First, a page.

interoperabilityIOTDigital PlatformsInnovation

Interoperability as a requirement for the participation of consumers in the efficient management of energy

Energy management systems are being developed, which aims at allowing the optimal use of existing energy resources

David Rua
December 20, 2019

The reduction of the carbon footprint in the energy consumption is currently being addressed from different perspectives. On the one hand, the use of energy efficiency measures and, on the other hand, the progressive spread of local renewable generation, are essential measures to reduce emissions associated with energy consumption in buildings. In this context, energy management systems are being developed, which aims at allowing the optimal use of existing energy resources (e.g. flexible loads, such as electric heating systems, electric vehicles, etc.).


The operation of these platforms is based on the connectivity and the ability to exchange information between the different existing devices and systems and their end users in order to facilitate the exploitation of new services for energy efficiency on the demand side, both for buildings and for the power grid.


There are already several automation platforms, some of which are open, such as OpenHAB, whose mission is to ensure the interconnection between a local management and control platform and devices from different manufacturers. There is, however, a latent challenge that is associated. Despite the effort to ensure the support for different manufacturers through structured developments and with the participation of stakeholder communities and some manufacturers, there are still several challenges to overcome. On the one hand, these challenges are posed by the reduced interest of the same manufacturers in supporting these open platforms, and on the other hand by their use of proprietary and closed solutions that hinder the role of such platforms and consequently their ability to integrate different devices and systems.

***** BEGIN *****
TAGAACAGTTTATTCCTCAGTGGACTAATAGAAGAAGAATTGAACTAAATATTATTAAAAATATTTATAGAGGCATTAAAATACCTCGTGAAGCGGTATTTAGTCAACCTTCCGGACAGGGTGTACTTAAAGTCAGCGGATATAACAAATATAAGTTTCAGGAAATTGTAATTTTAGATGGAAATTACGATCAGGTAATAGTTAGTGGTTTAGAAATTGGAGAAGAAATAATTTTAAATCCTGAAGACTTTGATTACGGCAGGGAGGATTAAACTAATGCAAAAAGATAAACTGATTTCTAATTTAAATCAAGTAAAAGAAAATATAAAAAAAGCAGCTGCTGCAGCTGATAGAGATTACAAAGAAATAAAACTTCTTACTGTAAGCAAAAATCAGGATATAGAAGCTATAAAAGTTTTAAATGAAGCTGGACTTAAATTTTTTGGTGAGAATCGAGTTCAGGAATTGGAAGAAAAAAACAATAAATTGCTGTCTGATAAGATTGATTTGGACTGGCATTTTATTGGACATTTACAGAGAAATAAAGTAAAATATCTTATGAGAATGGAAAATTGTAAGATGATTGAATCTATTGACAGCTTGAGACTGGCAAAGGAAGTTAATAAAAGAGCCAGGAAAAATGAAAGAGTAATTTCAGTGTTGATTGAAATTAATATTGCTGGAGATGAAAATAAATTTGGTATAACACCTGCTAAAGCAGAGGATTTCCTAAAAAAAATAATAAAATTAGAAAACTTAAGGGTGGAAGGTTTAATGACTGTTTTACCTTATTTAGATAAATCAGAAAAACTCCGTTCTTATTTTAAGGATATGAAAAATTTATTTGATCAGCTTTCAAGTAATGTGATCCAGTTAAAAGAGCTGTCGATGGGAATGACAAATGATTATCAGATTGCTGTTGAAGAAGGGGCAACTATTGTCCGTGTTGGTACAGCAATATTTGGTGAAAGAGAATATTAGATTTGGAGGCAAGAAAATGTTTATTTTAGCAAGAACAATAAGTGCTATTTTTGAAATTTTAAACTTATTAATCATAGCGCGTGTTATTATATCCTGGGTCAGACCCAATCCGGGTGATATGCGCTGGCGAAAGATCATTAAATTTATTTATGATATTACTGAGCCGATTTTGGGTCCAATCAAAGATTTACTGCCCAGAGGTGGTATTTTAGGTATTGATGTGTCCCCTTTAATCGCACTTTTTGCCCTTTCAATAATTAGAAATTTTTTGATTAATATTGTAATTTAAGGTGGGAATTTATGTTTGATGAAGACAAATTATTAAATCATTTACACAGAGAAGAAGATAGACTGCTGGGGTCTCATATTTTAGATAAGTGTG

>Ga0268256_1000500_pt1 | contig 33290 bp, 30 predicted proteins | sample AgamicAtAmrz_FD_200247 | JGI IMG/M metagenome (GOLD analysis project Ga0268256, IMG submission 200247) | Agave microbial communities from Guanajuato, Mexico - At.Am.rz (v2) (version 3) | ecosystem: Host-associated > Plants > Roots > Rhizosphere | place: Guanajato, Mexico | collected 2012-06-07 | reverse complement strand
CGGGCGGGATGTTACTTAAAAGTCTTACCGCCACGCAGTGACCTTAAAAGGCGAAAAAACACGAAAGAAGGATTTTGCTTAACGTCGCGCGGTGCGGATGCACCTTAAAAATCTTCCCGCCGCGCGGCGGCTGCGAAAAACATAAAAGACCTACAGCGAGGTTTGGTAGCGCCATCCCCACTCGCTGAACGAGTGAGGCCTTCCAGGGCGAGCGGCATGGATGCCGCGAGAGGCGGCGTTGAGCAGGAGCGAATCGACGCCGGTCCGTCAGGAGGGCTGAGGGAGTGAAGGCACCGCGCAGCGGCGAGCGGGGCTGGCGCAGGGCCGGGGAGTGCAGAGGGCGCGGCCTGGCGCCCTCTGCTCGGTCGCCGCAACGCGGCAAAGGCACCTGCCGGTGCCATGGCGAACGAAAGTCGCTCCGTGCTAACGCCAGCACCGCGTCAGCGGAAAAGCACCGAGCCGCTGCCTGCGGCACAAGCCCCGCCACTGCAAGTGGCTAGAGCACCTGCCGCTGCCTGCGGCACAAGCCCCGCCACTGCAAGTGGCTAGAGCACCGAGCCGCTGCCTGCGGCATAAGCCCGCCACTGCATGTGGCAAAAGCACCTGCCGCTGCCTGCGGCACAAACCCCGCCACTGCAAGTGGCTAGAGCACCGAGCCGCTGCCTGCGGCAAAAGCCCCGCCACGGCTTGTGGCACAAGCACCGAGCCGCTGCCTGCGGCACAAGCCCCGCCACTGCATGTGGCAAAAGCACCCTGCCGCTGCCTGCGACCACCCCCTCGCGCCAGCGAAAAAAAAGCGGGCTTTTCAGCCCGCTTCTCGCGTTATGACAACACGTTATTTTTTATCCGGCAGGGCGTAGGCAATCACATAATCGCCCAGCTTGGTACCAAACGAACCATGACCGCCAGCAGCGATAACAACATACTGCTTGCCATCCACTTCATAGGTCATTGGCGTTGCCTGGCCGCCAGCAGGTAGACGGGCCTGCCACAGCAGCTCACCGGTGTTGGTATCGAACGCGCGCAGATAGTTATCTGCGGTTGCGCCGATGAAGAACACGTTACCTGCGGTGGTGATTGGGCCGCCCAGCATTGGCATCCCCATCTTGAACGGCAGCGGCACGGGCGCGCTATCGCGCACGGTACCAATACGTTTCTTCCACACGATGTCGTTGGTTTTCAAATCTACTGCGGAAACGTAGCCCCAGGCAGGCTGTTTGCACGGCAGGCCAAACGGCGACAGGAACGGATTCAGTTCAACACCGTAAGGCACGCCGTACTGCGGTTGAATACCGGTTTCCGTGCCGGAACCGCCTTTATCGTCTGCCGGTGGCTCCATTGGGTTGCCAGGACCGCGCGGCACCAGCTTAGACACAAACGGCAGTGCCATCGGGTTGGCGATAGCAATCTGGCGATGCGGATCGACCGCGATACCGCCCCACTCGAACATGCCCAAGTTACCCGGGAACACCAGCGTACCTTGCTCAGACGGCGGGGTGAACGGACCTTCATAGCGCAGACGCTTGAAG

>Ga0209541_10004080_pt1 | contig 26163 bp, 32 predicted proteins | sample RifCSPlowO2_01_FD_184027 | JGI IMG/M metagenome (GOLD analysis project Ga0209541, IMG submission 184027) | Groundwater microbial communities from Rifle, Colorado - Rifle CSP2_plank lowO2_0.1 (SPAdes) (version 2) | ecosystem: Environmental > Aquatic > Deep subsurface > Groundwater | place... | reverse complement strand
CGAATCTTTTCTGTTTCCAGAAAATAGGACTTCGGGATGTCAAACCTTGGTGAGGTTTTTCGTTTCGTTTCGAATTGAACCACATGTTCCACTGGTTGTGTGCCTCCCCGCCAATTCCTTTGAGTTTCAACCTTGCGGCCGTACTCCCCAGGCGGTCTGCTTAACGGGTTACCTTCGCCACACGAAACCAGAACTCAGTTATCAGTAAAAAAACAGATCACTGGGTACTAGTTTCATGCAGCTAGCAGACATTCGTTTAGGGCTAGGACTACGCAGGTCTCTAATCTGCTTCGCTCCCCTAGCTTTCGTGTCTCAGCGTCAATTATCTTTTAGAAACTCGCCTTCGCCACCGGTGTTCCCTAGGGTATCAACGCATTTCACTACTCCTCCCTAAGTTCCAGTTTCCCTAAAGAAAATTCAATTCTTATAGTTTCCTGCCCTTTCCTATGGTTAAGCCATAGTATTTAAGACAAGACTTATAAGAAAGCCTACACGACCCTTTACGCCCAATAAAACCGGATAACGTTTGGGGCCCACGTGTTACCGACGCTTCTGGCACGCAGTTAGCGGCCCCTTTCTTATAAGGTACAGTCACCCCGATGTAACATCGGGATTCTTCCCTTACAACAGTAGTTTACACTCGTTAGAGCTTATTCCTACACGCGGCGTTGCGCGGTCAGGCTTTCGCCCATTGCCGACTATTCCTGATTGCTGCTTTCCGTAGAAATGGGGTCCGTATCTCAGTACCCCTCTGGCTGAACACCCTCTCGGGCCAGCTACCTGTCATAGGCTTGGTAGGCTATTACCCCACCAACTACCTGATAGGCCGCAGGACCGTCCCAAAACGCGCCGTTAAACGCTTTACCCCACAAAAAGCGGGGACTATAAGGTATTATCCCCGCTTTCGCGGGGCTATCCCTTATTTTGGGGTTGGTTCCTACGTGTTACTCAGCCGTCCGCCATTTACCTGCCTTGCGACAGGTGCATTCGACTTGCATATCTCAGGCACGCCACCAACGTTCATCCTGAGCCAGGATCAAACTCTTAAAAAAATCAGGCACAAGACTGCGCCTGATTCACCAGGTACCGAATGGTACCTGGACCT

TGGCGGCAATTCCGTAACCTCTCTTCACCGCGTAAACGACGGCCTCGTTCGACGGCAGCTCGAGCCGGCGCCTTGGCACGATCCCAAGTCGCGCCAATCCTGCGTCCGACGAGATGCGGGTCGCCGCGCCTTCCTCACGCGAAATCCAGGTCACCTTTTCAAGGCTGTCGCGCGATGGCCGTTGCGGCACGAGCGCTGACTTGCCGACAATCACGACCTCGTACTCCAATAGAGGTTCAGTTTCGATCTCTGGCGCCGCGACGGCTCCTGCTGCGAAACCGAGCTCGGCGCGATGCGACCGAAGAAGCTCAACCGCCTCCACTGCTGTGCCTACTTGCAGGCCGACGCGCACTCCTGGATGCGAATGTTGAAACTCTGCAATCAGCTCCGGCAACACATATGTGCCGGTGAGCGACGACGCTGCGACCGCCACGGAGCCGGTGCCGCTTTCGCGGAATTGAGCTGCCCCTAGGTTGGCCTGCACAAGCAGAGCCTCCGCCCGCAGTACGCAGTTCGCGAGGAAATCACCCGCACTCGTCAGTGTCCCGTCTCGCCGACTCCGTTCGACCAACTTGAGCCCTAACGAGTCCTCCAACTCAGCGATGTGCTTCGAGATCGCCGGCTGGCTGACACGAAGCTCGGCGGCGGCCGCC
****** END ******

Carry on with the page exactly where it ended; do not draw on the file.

It is important to ensure that the focus on energy management is on solving the challenges of consumer participation by removing the technological barriers that are still associated with them. To this end, it is necessary to ensure interoperable technologies, avoiding the creation of closed ecosystems or restricting the freedom of choice of consumers who have to choose specific solutions from a single manufacturer or forgo functions when combining solutions from different manufacturers. Semantic interoperability proposed in standards such as SAREF (Smart Appliances REFerence ontology) is fundamental for the dissemination of IoT solutions and to avoid obstacles to innovation and competitiveness by the manufacturers and technology integrators, for service providers and, more importantly, for energy end users. Thus, a stronger commitment will become possible in other equally important areas, such as the safe exchange of information and the protection of users’ data through their inclusion in the equipment and services design process.


It is possible for manufacturers to support the European Commission’s initiative (2002/21/EC) in the implementation of interoperable communication systems and electronic services and, this way, to make services available in cooperation with other entities such as electricity retailers and, consequently, smart grid operators. They can also use their own mechanisms for the exchange of sensitive and protected information, which is essential to their business model, namely for the support, assistance and guarantee of technical operation of their products.


The use of interoperability strategies not only benefits the end user but also the manufacturers themselves, since creating new services and establishing new partnerships with other entities will ensure mutual advantages that enable the sustainable support for more efficient use of energy. Electric mobility is one of the vectors with the greatest impact on the consumption side and it is only through interoperable systems that dynamic and differentiated services are created and interconnected, which citizens can use in the context of a truly green economy.


The coming years will be crucial for cementing these strategies, in which large-scale demonstrations and pilots involving manufacturers, integrators, associations, regulators, operators and market agents will have to contribute to the implementation of use cases with services designed for the different types of users, sharing the advantages among the different stakeholders.